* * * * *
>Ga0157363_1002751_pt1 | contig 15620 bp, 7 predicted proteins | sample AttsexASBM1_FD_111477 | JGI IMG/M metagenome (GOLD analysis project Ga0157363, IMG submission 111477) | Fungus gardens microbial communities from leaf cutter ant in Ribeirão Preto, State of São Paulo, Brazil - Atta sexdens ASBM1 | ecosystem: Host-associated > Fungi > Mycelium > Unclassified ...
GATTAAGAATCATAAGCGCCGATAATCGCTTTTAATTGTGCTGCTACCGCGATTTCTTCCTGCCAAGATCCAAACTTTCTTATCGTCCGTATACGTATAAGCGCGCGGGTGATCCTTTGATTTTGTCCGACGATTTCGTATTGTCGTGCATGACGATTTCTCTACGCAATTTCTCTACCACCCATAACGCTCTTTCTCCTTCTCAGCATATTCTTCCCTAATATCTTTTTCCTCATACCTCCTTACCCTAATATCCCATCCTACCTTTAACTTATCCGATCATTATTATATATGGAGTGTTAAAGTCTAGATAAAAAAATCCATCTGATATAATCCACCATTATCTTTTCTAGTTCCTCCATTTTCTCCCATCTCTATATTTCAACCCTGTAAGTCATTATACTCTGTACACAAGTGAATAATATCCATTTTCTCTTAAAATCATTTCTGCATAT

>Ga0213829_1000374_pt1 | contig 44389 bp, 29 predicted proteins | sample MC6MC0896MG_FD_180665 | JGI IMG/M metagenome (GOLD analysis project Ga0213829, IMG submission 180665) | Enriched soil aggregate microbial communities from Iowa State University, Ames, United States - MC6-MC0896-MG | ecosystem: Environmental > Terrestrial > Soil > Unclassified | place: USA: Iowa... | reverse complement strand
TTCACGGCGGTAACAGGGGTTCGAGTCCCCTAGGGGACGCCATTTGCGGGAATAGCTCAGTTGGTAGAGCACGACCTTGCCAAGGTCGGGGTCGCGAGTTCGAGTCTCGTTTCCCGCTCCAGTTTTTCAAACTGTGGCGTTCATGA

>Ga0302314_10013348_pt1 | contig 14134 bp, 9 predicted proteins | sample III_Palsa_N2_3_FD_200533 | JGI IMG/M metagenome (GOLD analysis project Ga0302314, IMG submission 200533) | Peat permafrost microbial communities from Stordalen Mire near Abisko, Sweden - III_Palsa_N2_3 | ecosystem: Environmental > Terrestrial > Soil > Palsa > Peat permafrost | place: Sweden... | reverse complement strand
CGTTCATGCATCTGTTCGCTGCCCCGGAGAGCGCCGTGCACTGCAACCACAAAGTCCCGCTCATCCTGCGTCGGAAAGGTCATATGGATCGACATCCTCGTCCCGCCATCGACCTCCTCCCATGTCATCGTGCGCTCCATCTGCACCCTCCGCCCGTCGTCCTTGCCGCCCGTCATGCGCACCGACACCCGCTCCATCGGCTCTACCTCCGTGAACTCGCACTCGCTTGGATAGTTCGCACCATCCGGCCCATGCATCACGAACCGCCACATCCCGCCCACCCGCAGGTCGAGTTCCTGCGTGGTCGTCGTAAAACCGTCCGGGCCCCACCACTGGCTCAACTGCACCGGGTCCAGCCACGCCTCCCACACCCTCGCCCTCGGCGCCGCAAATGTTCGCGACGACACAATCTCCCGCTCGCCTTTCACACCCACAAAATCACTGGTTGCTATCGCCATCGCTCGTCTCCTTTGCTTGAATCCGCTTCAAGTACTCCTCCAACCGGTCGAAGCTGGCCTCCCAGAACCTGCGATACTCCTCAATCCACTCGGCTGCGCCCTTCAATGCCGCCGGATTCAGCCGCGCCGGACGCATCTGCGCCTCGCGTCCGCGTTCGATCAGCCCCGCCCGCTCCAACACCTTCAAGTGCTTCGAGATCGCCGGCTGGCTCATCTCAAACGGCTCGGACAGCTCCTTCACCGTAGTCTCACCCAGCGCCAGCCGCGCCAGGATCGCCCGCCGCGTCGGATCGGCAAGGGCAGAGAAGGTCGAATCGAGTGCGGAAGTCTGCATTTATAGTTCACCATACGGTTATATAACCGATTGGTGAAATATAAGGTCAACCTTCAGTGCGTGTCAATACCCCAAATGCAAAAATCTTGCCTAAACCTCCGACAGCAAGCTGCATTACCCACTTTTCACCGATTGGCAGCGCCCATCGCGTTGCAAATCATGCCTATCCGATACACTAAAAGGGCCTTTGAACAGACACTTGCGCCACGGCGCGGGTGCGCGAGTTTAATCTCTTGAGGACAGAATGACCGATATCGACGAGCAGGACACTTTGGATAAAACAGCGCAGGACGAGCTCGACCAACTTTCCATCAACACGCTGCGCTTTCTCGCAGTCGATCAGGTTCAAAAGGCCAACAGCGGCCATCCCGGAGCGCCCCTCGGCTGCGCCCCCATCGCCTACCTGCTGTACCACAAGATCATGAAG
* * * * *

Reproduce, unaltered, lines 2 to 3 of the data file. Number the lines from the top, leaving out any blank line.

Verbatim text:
GATTAAGAATCATAAGCGCCGATAATCGCTTTTAATTGTGCTGCTACCGCGATTTCTTCCTGCCAAGATCCAAACTTTCTTATCGTCCGTATACGTATAAGCGCGCGGGTGATCCTTTGATTTTGTCCGACGATTTCGTATTGTCGTGCATGACGATTTCTCTACGCAATTTCTCTACCACCCATAACGCTCTTTCTCCTTCTCAGCATATTCTTCCCTAATATCTTTTTCCTCATACCTCCTTACCCTAATATCCCATCCTACCTTTAACTTATCCGATCATTATTATATATGGAGTGTTAAAGTCTAGATAAAAAAATCCATCTGATATAATCCACCATTATCTTTTCTAGTTCCTCCATTTTCTCCCATCTCTATATTTCAACCCTGTAAGTCATTATACTCTGTACACAAGTGAATAATATCCATTTTCTCTTAAAATCATTTCTGCATAT

>Ga0213829_1000374_pt1 | contig 44389 bp, 29 predicted proteins | sample MC6MC0896MG_FD_180665 | JGI IMG/M metagenome (GOLD analysis project Ga0213829, IMG submission 180665) | Enriched soil aggregate microbial communities from Iowa State University, Ames, United States - MC6-MC0896-MG | ecosystem: Environmental > Terrestrial > Soil > Unclassified | place: USA: Iowa... | reverse complement strand